A related but distinct aspect of remote monitoring is the rise of technologies to enable self-administered procedures or assessments that historically were only provided in a clinical setting. A notable example is the electrocardiogram, which can be accurately recorded by an app routinely available on smartphones.49 In addition, there is clinical validation that therapeutic drug monitoring can be achieved through dried blood samples collected by patients at home.50 Perhaps the most widely used remote monitoring test in IBD to date is the home-based measurement of fecal calprotectin.51,52 

With the rise of novel technologies such as home-based fecal calprotectin monitoring,51,52 IBD-focused data apps,53 and the ability to collect data from wearable devices,54,55 a move toward entirely digital clinical trials is possible. Approaches that combine different sources of remotely collected data may even help reduce the need for repeated endoscopic procedures and hospital visits for future patients. Indeed, a combination of results from fecal calprotectin testing and a novel self-recorded patient outcome measure has been shown to accurately detect active inflammation.56 However, in order to institute remote monitoring and digital data collection routinely, clinical trial investigators will need to overcome the operational burden of technology adoption and the time burden to verify data in a virtual clinical trial setting.57 They will also need to appropriately convey monitoring results to patients and ensure that patients are able to communicate with health care practitioners about any areas of uncertainty or concerns regarding the results.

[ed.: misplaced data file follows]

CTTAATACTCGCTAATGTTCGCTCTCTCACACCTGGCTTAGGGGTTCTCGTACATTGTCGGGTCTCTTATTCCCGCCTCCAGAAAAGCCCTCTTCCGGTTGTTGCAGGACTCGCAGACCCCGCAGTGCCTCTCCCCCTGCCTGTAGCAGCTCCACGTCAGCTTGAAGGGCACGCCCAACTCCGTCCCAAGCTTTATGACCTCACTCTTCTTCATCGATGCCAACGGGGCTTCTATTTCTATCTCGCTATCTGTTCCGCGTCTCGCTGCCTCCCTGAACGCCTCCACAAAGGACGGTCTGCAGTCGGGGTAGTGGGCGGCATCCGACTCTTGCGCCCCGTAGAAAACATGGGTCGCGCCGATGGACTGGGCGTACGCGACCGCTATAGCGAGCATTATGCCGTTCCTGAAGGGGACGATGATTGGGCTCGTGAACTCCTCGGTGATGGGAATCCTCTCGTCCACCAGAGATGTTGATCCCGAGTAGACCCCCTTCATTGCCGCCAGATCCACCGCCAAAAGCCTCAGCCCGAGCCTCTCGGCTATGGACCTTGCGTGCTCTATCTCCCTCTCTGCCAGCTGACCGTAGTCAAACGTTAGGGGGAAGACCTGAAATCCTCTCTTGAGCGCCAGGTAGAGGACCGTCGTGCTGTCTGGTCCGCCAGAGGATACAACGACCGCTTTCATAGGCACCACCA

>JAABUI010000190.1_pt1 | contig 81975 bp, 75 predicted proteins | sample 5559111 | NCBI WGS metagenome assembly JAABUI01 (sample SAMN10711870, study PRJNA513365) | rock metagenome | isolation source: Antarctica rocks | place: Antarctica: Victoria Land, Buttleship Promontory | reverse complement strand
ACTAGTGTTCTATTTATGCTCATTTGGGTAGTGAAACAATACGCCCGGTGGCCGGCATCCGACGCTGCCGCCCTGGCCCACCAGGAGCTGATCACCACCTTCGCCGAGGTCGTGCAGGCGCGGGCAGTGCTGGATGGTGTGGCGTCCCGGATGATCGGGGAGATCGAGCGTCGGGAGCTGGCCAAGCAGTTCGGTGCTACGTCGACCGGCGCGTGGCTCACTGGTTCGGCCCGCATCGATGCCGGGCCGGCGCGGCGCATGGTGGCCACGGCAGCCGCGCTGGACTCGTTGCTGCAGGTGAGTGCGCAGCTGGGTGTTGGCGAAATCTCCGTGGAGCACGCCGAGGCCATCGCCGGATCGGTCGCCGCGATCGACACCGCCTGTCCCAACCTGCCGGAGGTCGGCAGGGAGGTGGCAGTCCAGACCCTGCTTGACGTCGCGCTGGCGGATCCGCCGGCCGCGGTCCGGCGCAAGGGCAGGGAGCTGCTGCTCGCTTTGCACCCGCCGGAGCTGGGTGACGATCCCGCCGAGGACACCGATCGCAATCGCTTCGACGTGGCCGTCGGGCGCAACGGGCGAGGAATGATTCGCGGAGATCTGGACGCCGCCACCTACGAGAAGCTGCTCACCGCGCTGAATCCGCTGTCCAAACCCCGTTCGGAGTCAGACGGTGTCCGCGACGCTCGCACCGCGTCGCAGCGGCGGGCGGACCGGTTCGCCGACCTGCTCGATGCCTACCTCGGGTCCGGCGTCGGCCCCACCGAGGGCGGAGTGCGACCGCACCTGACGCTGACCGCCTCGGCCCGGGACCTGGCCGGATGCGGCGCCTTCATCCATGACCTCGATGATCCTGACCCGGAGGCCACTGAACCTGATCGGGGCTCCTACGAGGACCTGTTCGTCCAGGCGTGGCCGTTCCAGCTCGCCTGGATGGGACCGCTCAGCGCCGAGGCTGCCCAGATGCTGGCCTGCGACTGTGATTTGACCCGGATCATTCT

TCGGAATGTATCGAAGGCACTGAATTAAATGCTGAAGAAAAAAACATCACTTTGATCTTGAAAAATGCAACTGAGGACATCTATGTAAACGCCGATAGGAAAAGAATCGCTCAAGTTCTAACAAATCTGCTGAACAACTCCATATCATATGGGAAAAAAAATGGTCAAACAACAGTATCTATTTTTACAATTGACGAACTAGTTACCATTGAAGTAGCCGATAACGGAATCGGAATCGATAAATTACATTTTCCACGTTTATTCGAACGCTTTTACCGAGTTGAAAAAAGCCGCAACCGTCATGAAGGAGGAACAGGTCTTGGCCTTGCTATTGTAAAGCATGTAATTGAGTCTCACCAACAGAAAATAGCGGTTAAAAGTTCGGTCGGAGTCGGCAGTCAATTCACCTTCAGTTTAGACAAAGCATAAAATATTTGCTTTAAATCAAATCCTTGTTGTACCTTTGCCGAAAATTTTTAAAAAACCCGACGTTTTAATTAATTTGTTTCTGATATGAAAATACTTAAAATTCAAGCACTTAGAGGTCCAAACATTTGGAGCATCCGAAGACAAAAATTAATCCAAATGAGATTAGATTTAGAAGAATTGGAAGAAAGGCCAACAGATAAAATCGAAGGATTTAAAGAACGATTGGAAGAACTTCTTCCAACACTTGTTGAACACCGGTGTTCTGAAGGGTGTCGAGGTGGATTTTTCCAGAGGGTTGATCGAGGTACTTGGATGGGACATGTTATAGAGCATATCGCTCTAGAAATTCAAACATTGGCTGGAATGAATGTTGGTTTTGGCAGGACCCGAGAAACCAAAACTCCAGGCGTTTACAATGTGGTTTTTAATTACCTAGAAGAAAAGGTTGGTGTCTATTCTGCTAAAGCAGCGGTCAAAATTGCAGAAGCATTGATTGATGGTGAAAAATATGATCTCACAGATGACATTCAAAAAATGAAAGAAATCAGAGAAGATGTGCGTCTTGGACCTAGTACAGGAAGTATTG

Remote Medication Delivery and Administration